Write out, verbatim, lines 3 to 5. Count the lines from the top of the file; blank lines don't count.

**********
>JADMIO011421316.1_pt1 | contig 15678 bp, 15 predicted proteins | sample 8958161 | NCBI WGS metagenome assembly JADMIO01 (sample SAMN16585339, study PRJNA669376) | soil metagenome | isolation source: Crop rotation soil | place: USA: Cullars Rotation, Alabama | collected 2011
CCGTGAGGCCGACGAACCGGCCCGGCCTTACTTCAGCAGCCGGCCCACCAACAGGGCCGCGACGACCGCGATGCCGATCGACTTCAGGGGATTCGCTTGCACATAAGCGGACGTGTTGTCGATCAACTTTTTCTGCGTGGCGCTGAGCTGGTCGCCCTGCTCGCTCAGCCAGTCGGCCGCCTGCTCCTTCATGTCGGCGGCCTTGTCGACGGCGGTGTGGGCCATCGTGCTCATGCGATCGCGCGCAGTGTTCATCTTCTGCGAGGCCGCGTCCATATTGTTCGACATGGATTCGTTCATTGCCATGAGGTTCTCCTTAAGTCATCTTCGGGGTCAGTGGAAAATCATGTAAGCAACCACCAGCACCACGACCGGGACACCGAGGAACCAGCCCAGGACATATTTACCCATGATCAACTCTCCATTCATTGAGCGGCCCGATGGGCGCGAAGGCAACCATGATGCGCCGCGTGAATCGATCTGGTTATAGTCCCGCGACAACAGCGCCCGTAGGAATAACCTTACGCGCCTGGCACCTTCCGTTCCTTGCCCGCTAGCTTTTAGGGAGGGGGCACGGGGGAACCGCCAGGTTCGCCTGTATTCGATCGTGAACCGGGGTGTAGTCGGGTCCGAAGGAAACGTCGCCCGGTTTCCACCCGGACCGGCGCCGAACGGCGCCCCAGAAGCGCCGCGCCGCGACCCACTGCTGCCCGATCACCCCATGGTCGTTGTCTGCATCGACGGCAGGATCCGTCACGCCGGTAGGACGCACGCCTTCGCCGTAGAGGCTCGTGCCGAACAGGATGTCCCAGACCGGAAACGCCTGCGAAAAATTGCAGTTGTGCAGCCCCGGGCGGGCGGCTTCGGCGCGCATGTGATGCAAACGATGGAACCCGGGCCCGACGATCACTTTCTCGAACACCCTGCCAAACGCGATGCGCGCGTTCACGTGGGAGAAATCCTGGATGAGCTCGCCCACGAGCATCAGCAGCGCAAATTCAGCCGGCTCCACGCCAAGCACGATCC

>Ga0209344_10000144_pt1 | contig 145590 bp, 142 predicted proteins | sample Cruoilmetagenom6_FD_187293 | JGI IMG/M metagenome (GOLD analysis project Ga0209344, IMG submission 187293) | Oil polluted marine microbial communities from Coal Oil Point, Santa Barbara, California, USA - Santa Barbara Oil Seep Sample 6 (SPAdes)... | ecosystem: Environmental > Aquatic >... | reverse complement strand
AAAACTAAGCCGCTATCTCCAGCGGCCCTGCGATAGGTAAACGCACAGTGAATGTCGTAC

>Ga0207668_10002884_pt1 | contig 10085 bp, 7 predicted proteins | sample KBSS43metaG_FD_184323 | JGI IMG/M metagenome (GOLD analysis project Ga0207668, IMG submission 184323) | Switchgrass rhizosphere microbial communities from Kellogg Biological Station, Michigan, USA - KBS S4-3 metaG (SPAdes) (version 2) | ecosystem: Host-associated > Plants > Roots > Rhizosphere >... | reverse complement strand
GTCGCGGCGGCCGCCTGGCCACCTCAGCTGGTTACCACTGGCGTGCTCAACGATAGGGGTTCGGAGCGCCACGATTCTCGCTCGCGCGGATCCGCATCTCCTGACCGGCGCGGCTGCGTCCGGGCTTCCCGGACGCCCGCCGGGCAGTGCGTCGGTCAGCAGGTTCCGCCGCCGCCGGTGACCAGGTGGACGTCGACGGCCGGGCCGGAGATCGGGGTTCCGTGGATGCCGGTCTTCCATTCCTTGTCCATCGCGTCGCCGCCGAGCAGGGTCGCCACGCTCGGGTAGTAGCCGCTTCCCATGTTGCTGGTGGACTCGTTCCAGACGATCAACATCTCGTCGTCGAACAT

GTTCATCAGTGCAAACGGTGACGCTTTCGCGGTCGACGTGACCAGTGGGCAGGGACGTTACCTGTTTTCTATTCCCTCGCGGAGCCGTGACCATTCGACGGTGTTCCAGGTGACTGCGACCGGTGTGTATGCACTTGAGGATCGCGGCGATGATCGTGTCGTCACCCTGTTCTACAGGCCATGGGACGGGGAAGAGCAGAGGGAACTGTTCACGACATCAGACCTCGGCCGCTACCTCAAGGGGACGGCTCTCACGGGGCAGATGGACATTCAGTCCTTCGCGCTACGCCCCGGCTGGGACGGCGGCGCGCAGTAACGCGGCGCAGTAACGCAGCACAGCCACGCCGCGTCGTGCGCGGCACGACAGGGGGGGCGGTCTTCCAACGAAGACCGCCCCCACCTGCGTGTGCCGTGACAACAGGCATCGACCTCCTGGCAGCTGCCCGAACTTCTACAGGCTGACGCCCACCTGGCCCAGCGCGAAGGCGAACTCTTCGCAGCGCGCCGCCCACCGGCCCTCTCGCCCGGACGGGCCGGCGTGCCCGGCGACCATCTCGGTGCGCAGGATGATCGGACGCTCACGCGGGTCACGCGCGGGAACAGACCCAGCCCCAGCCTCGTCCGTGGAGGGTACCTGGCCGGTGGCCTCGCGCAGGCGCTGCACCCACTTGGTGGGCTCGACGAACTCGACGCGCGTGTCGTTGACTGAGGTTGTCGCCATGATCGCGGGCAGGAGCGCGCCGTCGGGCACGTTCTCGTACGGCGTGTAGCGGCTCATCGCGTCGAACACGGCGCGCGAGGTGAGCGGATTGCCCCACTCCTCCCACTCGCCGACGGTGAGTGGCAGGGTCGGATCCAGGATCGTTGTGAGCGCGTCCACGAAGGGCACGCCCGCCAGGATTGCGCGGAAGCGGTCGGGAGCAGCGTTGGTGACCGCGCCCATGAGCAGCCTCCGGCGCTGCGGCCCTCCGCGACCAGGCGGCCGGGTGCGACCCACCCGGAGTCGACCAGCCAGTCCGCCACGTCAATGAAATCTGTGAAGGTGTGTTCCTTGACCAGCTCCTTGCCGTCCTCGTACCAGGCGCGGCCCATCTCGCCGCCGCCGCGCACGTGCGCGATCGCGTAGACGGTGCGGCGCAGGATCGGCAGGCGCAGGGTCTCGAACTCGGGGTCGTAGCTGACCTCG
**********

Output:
>Ga0209344_10000144_pt1 | contig 145590 bp, 142 predicted proteins | sample Cruoilmetagenom6_FD_187293 | JGI IMG/M metagenome (GOLD analysis project Ga0209344, IMG submission 187293) | Oil polluted marine microbial communities from Coal Oil Point, Santa Barbara, California, USA - Santa Barbara Oil Seep Sample 6 (SPAdes)... | ecosystem: Environmental > Aquatic >... | reverse complement strand
AAAACTAAGCCGCTATCTCCAGCGGCCCTGCGATAGGTAAACGCACAGTGAATGTCGTAC

>Ga0207668_10002884_pt1 | contig 10085 bp, 7 predicted proteins | sample KBSS43metaG_FD_184323 | JGI IMG/M metagenome (GOLD analysis project Ga0207668, IMG submission 184323) | Switchgrass rhizosphere microbial communities from Kellogg Biological Station, Michigan, USA - KBS S4-3 metaG (SPAdes) (version 2) | ecosystem: Host-associated > Plants > Roots > Rhizosphere >... | reverse complement strand